Global stock markets spring higher

Global stock markets spring higher

Global stock markets rose yesterday as investors reacted to a mixed batch of global economic data, and appeared confident that US-China trade talks will yield a positive outcome.

European stock markets showed solid gains by the mid-afternoon, with Frankfurt’s rising well over one per cent, and Wall Street also up at the start of trading in New York.

“The first day of the new month has started positively for equities,” said Fawad Razaqzada, market analyst at

“Sentiment improved on the back of positive US-China trade talks and as major central banks have re-iterated the need for interest rates to remain low for longer,” he said.

This put markets “on course for a more positive end to the week”, said Craig Erlam, senior market analyst at Oanda trading group.

A better-than-expected reading on US economic growth lifted sentiment earlier in Asia, while optimistic comments from a top White House economic advisor on the China-US trade talks also provided support.

Gains helpAsia to a strong week despite disappointment over US-North Korea talks in Hanoi

The gains helped Asia to another strong week despite disappointment over US-North Korea talks in Hanoi and renewed tensions in Kashmir.

Shanghai’s main stocks index led the gains, surging 1.8 per cent and extending a rally that has seen it climb by about a fifth since the start of the year thanks to expectations over the US-China trade talks.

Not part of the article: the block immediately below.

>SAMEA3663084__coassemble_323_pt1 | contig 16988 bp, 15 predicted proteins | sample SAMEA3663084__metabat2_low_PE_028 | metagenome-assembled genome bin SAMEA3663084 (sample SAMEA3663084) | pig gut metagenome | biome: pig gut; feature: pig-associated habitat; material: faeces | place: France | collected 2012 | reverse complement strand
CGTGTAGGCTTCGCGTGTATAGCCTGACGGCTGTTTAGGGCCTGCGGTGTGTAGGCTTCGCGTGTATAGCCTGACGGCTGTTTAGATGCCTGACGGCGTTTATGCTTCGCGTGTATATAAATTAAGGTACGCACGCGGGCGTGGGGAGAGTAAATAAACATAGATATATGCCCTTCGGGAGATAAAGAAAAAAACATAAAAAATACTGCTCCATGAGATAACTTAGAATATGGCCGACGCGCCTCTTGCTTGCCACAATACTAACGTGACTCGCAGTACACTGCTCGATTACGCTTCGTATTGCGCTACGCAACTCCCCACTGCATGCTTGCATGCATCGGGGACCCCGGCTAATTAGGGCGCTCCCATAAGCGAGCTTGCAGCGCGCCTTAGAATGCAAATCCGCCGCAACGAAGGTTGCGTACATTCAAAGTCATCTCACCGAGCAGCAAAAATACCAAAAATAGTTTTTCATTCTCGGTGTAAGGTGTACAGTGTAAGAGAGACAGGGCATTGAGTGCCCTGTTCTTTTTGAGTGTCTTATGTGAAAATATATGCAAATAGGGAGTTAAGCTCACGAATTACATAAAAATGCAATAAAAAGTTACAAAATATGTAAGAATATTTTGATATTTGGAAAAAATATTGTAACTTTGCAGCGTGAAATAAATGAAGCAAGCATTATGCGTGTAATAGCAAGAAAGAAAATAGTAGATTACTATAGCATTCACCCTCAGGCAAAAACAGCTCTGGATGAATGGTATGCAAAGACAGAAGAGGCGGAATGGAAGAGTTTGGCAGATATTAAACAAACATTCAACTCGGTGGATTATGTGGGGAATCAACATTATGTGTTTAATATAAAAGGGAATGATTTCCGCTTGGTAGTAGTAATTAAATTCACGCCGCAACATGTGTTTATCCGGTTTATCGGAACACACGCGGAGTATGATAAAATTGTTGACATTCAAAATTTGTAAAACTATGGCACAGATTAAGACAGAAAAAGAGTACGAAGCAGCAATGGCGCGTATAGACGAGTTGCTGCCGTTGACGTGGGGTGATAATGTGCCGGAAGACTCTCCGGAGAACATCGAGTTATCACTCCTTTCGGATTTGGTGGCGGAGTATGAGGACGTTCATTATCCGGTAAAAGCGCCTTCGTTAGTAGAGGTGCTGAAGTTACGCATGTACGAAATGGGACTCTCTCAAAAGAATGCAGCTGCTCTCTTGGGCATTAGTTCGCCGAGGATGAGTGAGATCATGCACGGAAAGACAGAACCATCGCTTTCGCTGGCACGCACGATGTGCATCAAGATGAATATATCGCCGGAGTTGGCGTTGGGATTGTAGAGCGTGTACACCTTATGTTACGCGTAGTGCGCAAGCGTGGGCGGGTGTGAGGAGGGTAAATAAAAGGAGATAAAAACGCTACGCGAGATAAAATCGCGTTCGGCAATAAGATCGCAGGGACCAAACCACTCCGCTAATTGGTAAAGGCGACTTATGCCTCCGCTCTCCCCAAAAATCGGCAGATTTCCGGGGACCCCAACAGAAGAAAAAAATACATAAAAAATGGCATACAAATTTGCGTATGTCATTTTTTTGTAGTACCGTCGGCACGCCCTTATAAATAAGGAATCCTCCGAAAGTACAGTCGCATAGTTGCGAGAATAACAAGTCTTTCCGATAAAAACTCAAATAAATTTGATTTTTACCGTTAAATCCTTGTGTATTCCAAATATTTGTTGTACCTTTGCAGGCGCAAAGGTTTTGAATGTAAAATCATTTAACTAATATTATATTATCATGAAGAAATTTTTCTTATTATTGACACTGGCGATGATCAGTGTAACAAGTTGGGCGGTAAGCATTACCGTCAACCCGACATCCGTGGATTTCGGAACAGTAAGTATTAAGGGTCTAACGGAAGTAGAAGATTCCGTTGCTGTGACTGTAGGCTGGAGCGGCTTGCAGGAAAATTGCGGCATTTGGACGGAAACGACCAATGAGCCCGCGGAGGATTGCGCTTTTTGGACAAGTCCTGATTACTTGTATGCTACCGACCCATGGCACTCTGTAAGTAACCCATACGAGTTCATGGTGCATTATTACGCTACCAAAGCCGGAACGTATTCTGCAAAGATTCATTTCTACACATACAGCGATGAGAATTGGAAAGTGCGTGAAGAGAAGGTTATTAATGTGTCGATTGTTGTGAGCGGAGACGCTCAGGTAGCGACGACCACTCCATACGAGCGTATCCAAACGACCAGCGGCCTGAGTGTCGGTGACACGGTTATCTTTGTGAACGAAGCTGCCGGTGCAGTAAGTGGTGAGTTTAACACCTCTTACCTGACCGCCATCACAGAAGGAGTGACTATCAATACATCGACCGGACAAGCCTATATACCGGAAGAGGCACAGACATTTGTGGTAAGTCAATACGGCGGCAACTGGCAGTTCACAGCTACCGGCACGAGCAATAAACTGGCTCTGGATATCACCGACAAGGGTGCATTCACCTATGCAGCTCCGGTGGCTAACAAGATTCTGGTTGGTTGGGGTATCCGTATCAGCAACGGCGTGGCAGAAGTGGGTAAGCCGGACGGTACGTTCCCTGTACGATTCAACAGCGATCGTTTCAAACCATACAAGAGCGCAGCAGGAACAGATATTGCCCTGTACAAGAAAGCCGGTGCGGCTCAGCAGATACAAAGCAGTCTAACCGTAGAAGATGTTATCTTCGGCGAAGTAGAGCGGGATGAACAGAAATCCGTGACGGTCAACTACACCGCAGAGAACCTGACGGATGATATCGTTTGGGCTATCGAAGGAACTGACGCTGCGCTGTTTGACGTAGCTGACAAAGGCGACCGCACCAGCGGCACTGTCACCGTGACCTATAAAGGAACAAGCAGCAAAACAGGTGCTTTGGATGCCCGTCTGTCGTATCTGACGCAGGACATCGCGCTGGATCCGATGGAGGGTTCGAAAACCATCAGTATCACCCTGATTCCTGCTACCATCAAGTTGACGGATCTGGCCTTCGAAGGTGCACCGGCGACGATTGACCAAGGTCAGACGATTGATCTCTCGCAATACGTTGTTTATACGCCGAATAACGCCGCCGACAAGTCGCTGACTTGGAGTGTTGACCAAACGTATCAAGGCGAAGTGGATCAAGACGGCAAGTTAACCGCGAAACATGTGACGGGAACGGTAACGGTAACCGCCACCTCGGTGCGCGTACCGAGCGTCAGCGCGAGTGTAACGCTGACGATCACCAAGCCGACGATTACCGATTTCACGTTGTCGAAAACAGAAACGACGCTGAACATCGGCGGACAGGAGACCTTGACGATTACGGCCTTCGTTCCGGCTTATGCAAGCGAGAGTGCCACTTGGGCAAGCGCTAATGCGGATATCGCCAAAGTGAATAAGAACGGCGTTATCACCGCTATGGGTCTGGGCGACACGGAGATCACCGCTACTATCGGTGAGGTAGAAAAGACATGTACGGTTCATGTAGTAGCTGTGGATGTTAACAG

Adding to the interest in mainland equities was news that index compiler MSCI will increase the weighting of Chinese-listed stocks in its benchmark indices and nearly double the number of companies included.

With those indices used by global funds for their investments, the move is expected to attract tens of billions of dollars more to the country’s markets.

In Europe, eurozone annual inflation rose to 1.5 per cent in February, up from 1.4 percent in January, while unemployment in the single currency area remained stable at 7.8 percent.

On currency markets, the dollar traded mixed, while the pound eased amid jitters about Britain leaving the European Union this month, but investors still hoped that there will be some kind of Brexit deal in place by then.

“The market is now moving on the premise that the US-China talks are making progress, and that ‘a no-deal Brexit’ would be avoided,” Resona Bank said in a commentary.

However, it warned: “It should be noted that there are risks that ultimately there may be no deals.”

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